As has continually been harped on by this site and others, the Jim Boylen offense sucks eggs. And made worse than the results is the professed process from Boylen and others. We know about his skepticism of the 3-pointer, and love of post-ups to set the defense (which is disproven).
There’s also the blatant suppression of pace, which for one glorious half of basketball we saw opened up but has otherwise been extremely slow and boring. In the NBA’s “Boylen Era” the Bulls are next-to-last in the league with a pace just under 96.
But an interesting note here is that while Boylen has exclaimed in other cases that management is asking for these very strategies, in this case there may be some incongruity. John Paxson addressed the media following the Justin Holiday trade, and did the John Paxson thing of sounding like a total peen to eschew personal responsibility but also had words on his team’s pace:
We’ve talked about that, and the issue is we’ve got to get a little more pace to our game. Jim, Doug Collins, we all talk about it together. I don’t think you can necessarily pay attention to everything at once. You make a change in-season, it’s very hard for the coach. You didn’t have a training camp to establish things. Practice time is limited. This will be a good time for us to improve in that area. We’ve got a lot of games left.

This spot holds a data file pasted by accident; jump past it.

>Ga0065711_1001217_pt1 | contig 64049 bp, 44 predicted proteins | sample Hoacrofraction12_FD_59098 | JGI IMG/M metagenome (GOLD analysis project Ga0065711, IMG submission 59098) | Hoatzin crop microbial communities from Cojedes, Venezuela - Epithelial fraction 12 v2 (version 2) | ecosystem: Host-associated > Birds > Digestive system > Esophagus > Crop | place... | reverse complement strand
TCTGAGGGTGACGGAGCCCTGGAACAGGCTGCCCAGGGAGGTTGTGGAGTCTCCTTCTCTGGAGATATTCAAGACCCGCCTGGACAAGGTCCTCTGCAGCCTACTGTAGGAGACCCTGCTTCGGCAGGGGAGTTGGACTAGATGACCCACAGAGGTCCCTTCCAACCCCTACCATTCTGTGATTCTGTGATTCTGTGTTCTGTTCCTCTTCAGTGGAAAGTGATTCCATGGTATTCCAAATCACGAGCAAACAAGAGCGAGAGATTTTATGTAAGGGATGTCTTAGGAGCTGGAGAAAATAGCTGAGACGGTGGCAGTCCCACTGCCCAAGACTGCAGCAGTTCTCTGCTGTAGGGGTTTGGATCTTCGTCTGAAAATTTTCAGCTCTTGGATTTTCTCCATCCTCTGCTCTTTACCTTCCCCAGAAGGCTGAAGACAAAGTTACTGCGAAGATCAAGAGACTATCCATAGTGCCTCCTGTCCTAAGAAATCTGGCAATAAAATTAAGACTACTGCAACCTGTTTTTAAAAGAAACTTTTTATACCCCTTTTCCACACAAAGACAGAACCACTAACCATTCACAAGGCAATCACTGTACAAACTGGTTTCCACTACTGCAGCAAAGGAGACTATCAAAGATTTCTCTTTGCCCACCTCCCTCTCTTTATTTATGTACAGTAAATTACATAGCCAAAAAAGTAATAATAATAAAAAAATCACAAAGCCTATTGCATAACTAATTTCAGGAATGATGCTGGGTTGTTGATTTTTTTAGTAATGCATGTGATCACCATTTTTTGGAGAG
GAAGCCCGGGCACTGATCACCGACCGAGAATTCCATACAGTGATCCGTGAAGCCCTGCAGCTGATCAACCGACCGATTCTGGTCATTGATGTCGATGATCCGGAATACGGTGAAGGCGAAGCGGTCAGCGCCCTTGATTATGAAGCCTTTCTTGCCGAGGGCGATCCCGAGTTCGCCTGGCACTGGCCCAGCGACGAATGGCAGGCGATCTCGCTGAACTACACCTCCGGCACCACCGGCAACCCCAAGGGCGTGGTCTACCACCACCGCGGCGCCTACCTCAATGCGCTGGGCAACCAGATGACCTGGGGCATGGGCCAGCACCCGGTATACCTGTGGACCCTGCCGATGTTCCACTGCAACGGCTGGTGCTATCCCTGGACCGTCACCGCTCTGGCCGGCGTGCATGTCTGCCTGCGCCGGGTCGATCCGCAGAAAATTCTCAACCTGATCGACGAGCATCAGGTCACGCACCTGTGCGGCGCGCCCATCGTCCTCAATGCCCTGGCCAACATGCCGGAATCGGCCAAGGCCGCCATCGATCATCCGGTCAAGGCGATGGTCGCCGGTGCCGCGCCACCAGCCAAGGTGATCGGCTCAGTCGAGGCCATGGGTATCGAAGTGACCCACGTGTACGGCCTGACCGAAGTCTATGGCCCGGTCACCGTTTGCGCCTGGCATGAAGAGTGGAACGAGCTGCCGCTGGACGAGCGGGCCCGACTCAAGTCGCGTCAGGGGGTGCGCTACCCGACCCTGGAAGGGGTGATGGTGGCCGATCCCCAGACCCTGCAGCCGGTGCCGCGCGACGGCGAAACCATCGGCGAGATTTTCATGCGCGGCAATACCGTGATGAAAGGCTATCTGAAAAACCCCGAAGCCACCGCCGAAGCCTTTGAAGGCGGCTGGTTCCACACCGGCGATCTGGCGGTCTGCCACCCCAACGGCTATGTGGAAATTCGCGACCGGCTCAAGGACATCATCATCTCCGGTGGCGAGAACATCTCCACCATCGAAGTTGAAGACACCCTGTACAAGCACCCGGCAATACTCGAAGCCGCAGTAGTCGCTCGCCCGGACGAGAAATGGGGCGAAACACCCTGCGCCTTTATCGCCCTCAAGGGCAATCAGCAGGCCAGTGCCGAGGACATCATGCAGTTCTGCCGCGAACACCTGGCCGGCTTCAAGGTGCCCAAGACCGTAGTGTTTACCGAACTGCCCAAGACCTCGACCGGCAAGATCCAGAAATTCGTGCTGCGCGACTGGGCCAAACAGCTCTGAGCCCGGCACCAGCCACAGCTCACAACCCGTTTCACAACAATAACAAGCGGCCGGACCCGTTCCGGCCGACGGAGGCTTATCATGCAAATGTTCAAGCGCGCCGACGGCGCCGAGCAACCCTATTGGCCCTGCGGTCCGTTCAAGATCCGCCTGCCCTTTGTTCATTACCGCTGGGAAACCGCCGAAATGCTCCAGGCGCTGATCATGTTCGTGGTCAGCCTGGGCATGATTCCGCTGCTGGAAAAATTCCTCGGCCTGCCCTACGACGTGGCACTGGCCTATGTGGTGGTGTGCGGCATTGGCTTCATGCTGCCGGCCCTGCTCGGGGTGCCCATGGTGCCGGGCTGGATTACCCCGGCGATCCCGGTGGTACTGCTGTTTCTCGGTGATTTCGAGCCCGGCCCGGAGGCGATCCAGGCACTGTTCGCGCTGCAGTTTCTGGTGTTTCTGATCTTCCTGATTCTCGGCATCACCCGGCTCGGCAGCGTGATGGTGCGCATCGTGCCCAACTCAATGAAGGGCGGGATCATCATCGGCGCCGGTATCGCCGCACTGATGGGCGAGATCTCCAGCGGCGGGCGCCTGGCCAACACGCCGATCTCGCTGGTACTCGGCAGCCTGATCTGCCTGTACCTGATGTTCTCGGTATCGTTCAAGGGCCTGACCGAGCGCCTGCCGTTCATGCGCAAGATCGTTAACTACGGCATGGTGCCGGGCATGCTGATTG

(Boylen) wanted to try to establish something on the defensive end. We’re doing a better job there. We’re a young team. It’s going to be a work in progress for a while. And Jim knows. We talk about it every day: We’ve got to find a way offensively to get some easier shots.
Oh he stepped in it now: admitting that Doug Collins is actually ‘advising’.
Doug Collins indeed was hired as Special Crying-Shoulder to the Organization despite (or because?) his disdain for useful information, but it wasn’t really known how much influence he had. It certainly makes sense that, if necessary to advise at all, he’d advise on coaching: He’s been a coach for a very long time.
But he also has demonstrated in his coaching career the opposite of “getting a little more pace to our game”
Of course, there’s more to offense than pace, actually a lot more: the actual production and efficiency. A couple of Collins teams were very good on that end (most were average or below, but the ‘96 Pistons were 5th in ORtg) . But that takes understanding of there being an actual problem. Fred Hoiberg was certainly ineffectual in his offensive leadership but at least could recite pace-adjusted (also called ‘advanced’) statistics as evidence for his plan, whereas Boylen instead seemingly does not know what he’s talking about.
So while playing fast isn’t everything, this is to say: despite one glorious half against the Pacers and John Paxson’s usual bullshit, I wouldn’t expect the Bulls - a roster that management believes is younger and more athletic yet encourages a coach doesn’t think they’re athletic enough to run - to be improving in the pace rankings any time soon.